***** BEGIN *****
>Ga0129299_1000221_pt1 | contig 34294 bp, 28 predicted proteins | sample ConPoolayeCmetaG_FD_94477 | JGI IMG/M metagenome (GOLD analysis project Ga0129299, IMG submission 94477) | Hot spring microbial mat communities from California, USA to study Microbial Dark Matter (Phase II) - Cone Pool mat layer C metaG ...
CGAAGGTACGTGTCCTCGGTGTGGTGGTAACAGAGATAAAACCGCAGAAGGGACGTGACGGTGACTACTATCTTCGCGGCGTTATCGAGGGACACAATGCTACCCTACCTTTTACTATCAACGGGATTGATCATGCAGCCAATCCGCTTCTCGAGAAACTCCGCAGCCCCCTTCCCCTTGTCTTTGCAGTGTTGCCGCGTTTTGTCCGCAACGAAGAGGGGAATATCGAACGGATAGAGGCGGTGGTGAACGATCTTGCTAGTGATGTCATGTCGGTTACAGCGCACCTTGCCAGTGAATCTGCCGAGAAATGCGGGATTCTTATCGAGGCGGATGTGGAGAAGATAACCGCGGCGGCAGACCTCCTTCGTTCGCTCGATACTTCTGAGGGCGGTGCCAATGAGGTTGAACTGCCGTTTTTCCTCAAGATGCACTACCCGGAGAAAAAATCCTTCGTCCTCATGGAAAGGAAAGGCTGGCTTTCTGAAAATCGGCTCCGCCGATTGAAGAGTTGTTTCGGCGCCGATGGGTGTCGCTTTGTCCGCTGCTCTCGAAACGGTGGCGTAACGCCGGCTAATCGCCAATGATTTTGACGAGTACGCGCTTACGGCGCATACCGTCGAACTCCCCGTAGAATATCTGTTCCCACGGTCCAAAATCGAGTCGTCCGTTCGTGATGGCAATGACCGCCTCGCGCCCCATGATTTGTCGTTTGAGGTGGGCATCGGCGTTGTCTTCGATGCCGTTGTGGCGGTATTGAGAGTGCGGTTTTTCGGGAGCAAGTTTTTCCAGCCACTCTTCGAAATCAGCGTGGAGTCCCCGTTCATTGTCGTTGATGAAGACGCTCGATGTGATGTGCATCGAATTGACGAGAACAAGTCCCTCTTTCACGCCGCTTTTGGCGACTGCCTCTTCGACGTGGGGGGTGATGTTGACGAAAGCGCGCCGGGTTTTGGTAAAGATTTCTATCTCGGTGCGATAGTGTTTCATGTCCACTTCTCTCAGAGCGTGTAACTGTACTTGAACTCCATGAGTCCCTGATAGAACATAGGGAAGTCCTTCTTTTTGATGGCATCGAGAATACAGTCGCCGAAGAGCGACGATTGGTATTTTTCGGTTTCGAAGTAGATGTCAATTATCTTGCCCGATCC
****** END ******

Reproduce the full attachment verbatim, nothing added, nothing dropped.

>Ga0129299_1000221_pt1 | contig 34294 bp, 28 predicted proteins | sample ConPoolayeCmetaG_FD_94477 | JGI IMG/M metagenome (GOLD analysis project Ga0129299, IMG submission 94477) | Hot spring microbial mat communities from California, USA to study Microbial Dark Matter (Phase II) - Cone Pool mat layer C metaG ...
CGAAGGTACGTGTCCTCGGTGTGGTGGTAACAGAGATAAAACCGCAGAAGGGACGTGACGGTGACTACTATCTTCGCGGCGTTATCGAGGGACACAATGCTACCCTACCTTTTACTATCAACGGGATTGATCATGCAGCCAATCCGCTTCTCGAGAAACTCCGCAGCCCCCTTCCCCTTGTCTTTGCAGTGTTGCCGCGTTTTGTCCGCAACGAAGAGGGGAATATCGAACGGATAGAGGCGGTGGTGAACGATCTTGCTAGTGATGTCATGTCGGTTACAGCGCACCTTGCCAGTGAATCTGCCGAGAAATGCGGGATTCTTATCGAGGCGGATGTGGAGAAGATAACCGCGGCGGCAGACCTCCTTCGTTCGCTCGATACTTCTGAGGGCGGTGCCAATGAGGTTGAACTGCCGTTTTTCCTCAAGATGCACTACCCGGAGAAAAAATCCTTCGTCCTCATGGAAAGGAAAGGCTGGCTTTCTGAAAATCGGCTCCGCCGATTGAAGAGTTGTTTCGGCGCCGATGGGTGTCGCTTTGTCCGCTGCTCTCGAAACGGTGGCGTAACGCCGGCTAATCGCCAATGATTTTGACGAGTACGCGCTTACGGCGCATACCGTCGAACTCCCCGTAGAATATCTGTTCCCACGGTCCAAAATCGAGTCGTCCGTTCGTGATGGCAATGACCGCCTCGCGCCCCATGATTTGTCGTTTGAGGTGGGCATCGGCGTTGTCTTCGATGCCGTTGTGGCGGTATTGAGAGTGCGGTTTTTCGGGAGCAAGTTTTTCCAGCCACTCTTCGAAATCAGCGTGGAGTCCCCGTTCATTGTCGTTGATGAAGACGCTCGATGTGATGTGCATCGAATTGACGAGAACAAGTCCCTCTTTCACGCCGCTTTTGGCGACTGCCTCTTCGACGTGGGGGGTGATGTTGACGAAAGCGCGCCGGGTTTTGGTAAAGATTTCTATCTCGGTGCGATAGTGTTTCATGTCCACTTCTCTCAGAGCGTGTAACTGTACTTGAACTCCATGAGTCCCTGATAGAACATAGGGAAGTCCTTCTTTTTGATGGCATCGAGAATACAGTCGCCGAAGAGCGACGATTGGTATTTTTCGGTTTCGAAGTAGATGTCAATTATCTTGCCCGATCC